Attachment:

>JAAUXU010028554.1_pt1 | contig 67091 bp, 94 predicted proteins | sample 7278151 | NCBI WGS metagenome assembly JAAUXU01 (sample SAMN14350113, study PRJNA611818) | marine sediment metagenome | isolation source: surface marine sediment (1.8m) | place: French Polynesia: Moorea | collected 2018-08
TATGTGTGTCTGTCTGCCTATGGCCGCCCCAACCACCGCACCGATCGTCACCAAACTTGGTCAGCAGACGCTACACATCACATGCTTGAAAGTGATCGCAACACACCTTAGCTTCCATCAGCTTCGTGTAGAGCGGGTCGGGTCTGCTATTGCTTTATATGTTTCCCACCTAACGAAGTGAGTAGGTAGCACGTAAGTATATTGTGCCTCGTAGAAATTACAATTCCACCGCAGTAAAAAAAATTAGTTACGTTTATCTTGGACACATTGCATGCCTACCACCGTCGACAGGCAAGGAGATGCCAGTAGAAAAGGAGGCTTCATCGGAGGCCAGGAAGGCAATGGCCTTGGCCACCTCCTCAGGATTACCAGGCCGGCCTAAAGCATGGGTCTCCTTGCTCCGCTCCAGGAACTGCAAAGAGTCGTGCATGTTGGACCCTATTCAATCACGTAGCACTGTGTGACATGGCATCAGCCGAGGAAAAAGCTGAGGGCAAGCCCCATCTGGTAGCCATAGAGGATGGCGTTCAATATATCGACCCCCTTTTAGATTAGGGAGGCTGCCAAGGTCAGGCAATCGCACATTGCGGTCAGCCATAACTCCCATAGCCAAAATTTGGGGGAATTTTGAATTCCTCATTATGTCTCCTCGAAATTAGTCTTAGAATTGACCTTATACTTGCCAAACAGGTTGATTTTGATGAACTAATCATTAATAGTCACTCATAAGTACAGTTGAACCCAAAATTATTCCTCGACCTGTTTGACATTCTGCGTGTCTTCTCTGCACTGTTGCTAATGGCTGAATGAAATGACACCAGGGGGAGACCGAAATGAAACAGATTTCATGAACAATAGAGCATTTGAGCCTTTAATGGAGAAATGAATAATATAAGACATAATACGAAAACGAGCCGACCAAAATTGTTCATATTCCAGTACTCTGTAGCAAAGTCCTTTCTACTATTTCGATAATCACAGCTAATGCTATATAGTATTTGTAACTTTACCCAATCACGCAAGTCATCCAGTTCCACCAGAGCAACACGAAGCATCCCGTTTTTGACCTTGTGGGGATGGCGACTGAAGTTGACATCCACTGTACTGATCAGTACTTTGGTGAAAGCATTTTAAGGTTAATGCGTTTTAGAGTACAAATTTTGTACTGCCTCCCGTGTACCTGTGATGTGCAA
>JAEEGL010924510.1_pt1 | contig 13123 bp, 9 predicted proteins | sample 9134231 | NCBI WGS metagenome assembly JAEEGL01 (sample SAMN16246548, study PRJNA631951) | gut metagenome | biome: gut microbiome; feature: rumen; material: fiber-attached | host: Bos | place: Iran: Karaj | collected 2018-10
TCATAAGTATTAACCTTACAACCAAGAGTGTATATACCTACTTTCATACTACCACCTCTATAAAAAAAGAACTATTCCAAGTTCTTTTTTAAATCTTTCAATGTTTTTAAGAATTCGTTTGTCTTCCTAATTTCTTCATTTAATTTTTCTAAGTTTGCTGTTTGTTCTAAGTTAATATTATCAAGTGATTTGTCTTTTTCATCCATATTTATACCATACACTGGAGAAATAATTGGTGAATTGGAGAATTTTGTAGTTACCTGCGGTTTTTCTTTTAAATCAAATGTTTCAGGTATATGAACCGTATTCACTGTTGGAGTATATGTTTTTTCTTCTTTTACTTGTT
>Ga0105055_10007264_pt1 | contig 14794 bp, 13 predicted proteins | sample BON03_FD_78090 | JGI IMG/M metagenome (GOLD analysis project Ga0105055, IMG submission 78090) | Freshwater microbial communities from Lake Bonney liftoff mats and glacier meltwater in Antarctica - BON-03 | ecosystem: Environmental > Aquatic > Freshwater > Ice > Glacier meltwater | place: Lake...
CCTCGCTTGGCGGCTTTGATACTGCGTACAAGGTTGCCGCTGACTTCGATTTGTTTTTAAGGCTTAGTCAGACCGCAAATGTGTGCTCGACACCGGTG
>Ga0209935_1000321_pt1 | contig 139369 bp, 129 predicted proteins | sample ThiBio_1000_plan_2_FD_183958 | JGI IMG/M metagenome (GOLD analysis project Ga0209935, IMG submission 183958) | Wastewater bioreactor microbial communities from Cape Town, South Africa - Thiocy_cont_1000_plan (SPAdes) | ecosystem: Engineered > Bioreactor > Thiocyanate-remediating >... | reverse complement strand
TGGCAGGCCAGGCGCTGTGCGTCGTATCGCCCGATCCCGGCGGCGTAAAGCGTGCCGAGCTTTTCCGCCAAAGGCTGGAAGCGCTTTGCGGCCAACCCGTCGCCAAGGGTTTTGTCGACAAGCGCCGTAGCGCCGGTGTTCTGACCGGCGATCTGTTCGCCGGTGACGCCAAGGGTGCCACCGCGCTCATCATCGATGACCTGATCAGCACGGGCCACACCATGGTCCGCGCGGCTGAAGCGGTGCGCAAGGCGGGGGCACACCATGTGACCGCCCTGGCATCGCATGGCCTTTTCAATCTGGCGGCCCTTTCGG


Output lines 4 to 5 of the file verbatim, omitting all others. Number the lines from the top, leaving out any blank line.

TCATAAGTATTAACCTTACAACCAAGAGTGTATATACCTACTTTCATACTACCACCTCTATAAAAAAAGAACTATTCCAAGTTCTTTTTTAAATCTTTCAATGTTTTTAAGAATTCGTTTGTCTTCCTAATTTCTTCATTTAATTTTTCTAAGTTTGCTGTTTGTTCTAAGTTAATATTATCAAGTGATTTGTCTTTTTCATCCATATTTATACCATACACTGGAGAAATAATTGGTGAATTGGAGAATTTTGTAGTTACCTGCGGTTTTTCTTTTAAATCAAATGTTTCAGGTATATGAACCGTATTCACTGTTGGAGTATATGTTTTTTCTTCTTTTACTTGTT
>Ga0105055_10007264_pt1 | contig 14794 bp, 13 predicted proteins | sample BON03_FD_78090 | JGI IMG/M metagenome (GOLD analysis project Ga0105055, IMG submission 78090) | Freshwater microbial communities from Lake Bonney liftoff mats and glacier meltwater in Antarctica - BON-03 | ecosystem: Environmental > Aquatic > Freshwater > Ice > Glacier meltwater | place: Lake...